... is known for its ability to forge strong emotional connections and memories and the best way to gift chocolate, for Valentine’s Day or any other day, is to recognize that and work with it. A nice two-piece box that you thought about can say a lot more than the boxed assortment you picked up in a chain store – even if it’s a chocolate chain store.
Buying chocolate for someone you know
The key point to remember is that the gift is about them recipient; it’s not about you. Never buy something you know the recipient does not like.
Buying a pre-boxed assortment from a drug store says that you punted on thinking; the choice was more about convenience or quantity or price, not quality. When you walk into the store, go to the case (no case? you are not in the right store), and tell the person behind the counter that you’re buying chocolate for a gift – and that the recipient really likes the following flavors. Then ask what they have that matches what you know the recipient likes. If there are five that might work and the choice is either a four-piece box or a nine-piece box, go for four.
Take your time deciding which four and remember the reasons why you chose the ones you did. Then, when you present the box, tell the story about buying it … being presented with so many options and having to make choices and then connecting your reasons for purchasing with something you know, like, or admire about the person … or connect it to a shared experience.
Or maybe the person you’re gifting to is really adventurous when it comes to eating. A selection that is composed of unusual flavors (which you might not like) could be a big hit as it would acknowledge their desire to explore new flavor combinations.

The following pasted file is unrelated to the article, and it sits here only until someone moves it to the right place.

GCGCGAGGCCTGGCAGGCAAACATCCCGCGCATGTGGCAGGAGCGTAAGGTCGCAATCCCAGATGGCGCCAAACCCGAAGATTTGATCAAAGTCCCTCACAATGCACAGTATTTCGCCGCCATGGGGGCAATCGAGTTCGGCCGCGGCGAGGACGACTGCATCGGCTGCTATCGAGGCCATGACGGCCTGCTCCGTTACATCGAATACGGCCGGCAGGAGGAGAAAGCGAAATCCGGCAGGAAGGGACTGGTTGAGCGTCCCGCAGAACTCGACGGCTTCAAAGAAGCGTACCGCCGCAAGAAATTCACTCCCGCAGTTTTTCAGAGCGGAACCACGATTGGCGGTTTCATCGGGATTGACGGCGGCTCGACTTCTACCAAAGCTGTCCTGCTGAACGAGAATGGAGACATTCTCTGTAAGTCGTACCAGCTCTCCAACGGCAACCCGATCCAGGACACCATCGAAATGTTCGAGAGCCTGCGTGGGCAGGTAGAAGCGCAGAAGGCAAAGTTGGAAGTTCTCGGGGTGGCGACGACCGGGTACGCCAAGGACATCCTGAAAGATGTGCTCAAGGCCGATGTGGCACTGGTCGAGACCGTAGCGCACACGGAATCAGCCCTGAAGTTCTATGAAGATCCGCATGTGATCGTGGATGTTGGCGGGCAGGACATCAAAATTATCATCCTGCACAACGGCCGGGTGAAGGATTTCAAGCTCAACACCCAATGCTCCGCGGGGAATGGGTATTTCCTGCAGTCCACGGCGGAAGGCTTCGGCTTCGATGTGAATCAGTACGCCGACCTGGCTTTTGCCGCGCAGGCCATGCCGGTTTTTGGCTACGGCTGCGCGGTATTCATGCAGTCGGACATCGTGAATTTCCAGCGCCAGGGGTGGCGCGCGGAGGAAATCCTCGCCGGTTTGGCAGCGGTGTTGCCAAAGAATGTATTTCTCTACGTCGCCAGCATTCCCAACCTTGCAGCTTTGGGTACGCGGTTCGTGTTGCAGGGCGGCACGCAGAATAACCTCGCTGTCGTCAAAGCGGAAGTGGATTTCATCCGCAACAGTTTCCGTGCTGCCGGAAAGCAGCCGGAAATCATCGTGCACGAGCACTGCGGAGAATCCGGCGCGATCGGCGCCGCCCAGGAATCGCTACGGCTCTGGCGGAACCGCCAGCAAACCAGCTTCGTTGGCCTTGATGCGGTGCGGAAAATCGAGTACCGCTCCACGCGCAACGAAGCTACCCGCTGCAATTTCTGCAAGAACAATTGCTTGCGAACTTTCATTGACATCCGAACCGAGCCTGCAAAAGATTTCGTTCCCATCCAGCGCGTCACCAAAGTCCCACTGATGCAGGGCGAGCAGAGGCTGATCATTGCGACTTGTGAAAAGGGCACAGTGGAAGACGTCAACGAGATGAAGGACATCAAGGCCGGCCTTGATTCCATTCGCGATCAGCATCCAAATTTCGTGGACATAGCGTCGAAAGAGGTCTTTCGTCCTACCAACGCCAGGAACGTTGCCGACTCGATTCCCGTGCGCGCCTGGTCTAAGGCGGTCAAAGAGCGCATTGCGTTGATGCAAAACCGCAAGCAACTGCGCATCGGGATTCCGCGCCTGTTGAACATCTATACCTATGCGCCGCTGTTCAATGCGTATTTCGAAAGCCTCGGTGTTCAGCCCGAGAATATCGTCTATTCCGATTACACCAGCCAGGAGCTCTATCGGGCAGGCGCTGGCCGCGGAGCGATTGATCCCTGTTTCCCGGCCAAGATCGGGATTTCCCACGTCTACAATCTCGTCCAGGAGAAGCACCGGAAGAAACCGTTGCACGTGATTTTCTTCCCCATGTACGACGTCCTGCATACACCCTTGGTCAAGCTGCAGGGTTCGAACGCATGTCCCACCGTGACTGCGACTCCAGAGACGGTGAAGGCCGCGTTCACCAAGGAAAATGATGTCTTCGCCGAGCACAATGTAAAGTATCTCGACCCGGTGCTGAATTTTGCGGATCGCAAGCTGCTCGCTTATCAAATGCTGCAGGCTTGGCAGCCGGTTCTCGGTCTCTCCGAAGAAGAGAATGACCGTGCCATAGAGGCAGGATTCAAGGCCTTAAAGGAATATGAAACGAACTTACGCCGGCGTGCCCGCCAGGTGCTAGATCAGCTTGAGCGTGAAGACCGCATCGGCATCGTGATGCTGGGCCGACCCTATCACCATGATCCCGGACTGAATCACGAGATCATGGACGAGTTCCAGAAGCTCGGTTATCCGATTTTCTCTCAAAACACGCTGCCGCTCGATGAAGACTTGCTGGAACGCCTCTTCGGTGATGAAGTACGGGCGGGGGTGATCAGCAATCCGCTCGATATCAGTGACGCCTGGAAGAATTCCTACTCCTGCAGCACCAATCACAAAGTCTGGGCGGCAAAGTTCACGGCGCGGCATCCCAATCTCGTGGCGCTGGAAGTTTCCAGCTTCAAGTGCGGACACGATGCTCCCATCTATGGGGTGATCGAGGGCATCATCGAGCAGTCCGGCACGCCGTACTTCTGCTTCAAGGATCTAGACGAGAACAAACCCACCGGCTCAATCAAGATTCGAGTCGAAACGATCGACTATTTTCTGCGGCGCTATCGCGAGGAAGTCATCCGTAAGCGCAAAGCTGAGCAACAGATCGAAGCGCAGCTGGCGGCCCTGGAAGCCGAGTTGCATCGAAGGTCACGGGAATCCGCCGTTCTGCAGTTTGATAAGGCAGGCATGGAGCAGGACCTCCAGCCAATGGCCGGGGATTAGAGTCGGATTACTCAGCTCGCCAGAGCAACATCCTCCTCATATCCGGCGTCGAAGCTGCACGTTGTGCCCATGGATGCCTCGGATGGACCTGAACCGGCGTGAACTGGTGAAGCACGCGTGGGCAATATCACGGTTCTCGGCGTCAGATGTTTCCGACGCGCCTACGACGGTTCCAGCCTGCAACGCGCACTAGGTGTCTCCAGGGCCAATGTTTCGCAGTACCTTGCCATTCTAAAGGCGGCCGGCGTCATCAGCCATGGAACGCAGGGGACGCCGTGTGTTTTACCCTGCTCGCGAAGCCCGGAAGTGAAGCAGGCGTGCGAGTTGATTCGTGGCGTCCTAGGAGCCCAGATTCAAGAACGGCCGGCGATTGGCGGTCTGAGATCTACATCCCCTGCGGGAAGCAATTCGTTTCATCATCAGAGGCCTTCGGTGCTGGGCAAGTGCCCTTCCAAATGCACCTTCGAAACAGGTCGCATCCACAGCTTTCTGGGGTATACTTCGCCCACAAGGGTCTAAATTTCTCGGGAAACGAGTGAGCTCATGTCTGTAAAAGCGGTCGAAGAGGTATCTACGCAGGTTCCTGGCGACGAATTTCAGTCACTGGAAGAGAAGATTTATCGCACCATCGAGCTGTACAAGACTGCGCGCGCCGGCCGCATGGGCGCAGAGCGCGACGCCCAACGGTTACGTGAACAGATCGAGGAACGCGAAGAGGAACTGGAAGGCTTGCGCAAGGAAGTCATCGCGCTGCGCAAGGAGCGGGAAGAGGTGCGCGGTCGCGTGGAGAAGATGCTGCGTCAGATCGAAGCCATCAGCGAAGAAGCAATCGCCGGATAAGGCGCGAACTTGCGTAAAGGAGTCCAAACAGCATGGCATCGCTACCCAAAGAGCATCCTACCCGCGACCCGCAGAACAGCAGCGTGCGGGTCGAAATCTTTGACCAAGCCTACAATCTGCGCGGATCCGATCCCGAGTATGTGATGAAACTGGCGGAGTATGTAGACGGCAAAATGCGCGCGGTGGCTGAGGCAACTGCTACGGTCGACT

What you’re doing by selecting a gift this way is showing that you thought about the process and the person who the gift is for – while also revealing what it is about the recipient that either attracts you or that you admire, and you’re looking to establish, or reinforce, a strong emotional connection.
That four-piece box selected with care will get you many more props than a larger boxed assortment – even from the same store – unless, of course, you know that the recipient is a fan of a particular brand of boxed assortment chocolates from childhood. Then by all means gift one of those. What’s important is that the gift reflects your understanding of what the recipient likes and values.
Buying chocolate for someone you don’t know
This advice is mostly for selecting chocolate for someone you’d like to get to know better, and it’s basically the inverse of the advice for buying for someone else.
Approach the case and ask the person behind the counter if they have flavors that are what you like, or that you have a special connection with – maybe something from childhood. Select those and be prepared to tell stories about what the pieces mean to you and why you selected them. By sharing the stories behind the chocolate you tell the recipient a lot about yourself. Hopefully in a way that is totally endearing. This is what you want.
For example, growing up in Southern California, we would gift my mother a box of See’s Victoria English Toffee – a childhood favorite of hers from growing up in LA in the 1920s and 1930s – on Christmas Eve. If I were gifting chocolate to someone I wanted to get to know better I would definitely include a piece of toffee covered in dark chocolate and sprinkled with roasted almond pieces and tell a story about the ceremony around gifting the box, my mother unwrapping it, and then sharing the box around so everyone got a piece.
Still don’t know what to gift?
If the gift is for someone you are romantically involved with (or want to declare those intentions) – you simply cannot go wrong by selecting nicely decorated heart-shaped pieces with a filling flavored with passionfruit. Two – one for each of you. And you’ll find that a nice sparkling rosé or Prosecco is a tasty pairing.
A great technique when you’re gifting for a boss or other colleague is to go into the store and ask the person behind the case what the most popular items are – what sells best is also often the freshest. You can ask them their favorites, as well, and I sometimes ask to be pointed out a selection that they think represents the best work they do. Pick an unusual flavor – something you might never buy on your own but that is really popular. You could even buy one for yourself (packed separately) and then suggest you both eat the piece at the same time and figure out whether you like it or not.
Thoughts or suggestions? Stories about how a gift of chocolate went well – or wildly wrong? Let us know in the comments below.